The Autumn leaves are changing color
and transforming into a sensual palette
of fire orange, red, gold, and yellow. They
fall off the tree branches to the ground
withering and dying off as the Wheel of the
Year turns. The dried leaves crunch
beneath our feet as we walk in the crisp
breezes of darkening October. They give
off a sweet, musky, damp earth scent along
with the seasonal aroma of wood burning fires
and spiced apple cider.
The last of the years harvest of pumpkins, squash,
and apples are abundant and fill our homes with
delicious tastes in our baking, food, and hot
October and Autumn is abundant and alive in all
our senses filling us with life before death and the
entering darkness of the Winters chill and barren land.
On October 31 in the United States we celebrate
Halloween which has its origins in the Celtic pagan
tradition Samhain. This celebrated the Summers End
and to the ancient Celts this marked the last day
of the year and the beginning of the new year.
This was believed to be a day when the Otherworld
and the veil between this world was thinnest. You
could connect and honor your ancestors and also
protect yourself from negative spirits by wearing
masks and costumes.
The Irish brought the traditions of what we now
know as the current holiday Halloween over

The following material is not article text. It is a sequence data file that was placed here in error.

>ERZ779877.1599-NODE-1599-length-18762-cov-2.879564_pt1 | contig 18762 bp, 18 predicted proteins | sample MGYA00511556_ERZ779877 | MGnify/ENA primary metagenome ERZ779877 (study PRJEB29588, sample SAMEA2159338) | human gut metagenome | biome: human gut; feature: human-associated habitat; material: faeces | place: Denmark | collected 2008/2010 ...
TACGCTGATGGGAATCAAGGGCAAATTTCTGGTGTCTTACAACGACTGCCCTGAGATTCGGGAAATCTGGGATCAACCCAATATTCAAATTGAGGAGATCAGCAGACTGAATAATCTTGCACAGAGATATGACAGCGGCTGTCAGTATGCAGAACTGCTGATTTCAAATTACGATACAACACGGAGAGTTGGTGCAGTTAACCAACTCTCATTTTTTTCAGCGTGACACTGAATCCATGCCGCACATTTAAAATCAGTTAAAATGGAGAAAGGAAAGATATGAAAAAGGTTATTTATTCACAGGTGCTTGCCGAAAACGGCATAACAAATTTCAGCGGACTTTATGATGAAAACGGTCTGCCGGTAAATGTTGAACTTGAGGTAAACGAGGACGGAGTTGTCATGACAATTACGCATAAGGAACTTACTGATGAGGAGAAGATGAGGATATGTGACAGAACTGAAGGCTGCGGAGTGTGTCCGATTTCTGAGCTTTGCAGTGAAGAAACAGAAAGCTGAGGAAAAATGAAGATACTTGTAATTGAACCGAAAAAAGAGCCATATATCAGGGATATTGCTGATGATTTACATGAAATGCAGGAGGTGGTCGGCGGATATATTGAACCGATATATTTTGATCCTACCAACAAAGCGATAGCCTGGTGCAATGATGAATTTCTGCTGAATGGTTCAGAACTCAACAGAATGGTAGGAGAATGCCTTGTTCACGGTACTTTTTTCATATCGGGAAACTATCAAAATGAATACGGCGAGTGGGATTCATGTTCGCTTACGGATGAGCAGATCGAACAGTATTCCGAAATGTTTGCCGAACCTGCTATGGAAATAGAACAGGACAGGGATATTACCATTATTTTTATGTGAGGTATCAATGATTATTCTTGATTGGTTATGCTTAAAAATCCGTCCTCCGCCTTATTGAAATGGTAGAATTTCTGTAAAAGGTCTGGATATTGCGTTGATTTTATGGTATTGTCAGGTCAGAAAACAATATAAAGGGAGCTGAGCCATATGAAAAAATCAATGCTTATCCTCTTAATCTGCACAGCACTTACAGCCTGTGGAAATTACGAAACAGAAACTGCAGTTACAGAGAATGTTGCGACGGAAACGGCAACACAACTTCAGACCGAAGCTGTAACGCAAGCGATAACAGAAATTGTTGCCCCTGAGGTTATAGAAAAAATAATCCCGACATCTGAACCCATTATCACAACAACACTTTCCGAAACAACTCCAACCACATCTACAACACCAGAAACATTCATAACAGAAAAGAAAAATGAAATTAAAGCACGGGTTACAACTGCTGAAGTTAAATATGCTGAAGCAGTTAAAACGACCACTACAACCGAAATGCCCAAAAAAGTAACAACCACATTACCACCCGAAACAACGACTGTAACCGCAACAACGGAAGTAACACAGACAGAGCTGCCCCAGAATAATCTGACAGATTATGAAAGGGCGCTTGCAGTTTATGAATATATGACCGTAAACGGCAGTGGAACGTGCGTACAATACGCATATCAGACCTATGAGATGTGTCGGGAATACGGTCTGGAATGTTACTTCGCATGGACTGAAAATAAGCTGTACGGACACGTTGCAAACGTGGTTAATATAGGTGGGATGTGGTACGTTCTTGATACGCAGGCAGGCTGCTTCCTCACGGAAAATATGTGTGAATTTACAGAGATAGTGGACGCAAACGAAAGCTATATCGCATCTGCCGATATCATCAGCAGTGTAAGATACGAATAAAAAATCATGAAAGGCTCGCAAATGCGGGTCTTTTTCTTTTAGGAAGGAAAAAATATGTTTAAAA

to the United States. During Halloween we embrace
death as part of life and also face fears real or
imagined. We dress up in costume and carve
Jack O'Lanterns to light our way home and
scare away negative spirits. We dance with
the night of spirits and tell ghost stories
in candlelight. We visit bat filled haunted houses
with witches on brooms with black cats flying above.
It is a really fun, magical, scary celebration for
children and adults.
Modern pagans also celebrate Samhain on October
31st. This celebrates and honors our ancestors
and loved ones who have passed on. This can be
as simple as lighting a candle for them on this
night or creating a dinner leaving an empty chair
in honor of them. Some create ancestor altars
with photos and offerings to loved ones and ancestors
who have died.
Since the veil between the spirit world and the living
is believed to be thinnest this is also a great time
to talk to those who have passed on to the spirit
world and ask for guidance.
Since this is also the Celtic new year it is
also a good time to reflect on the blessings
received this year as well as what has ended,
died, or has been let go and released and what
new beginnings, projects, dreams, goals you
would like to start.
Samhain honors and celebrates the cycle of death
and life as the seasons cycle.
The Earth is going soon into a Winter slumber
when the leaves have all fallen and nothing
grows until Spring. The snow will begin to
blanket the land and we move into the darkest
more introspective time of year. How will you
spend this holiday and this coming season?
May you have a very Happy Halloween
and Blessed Samhain!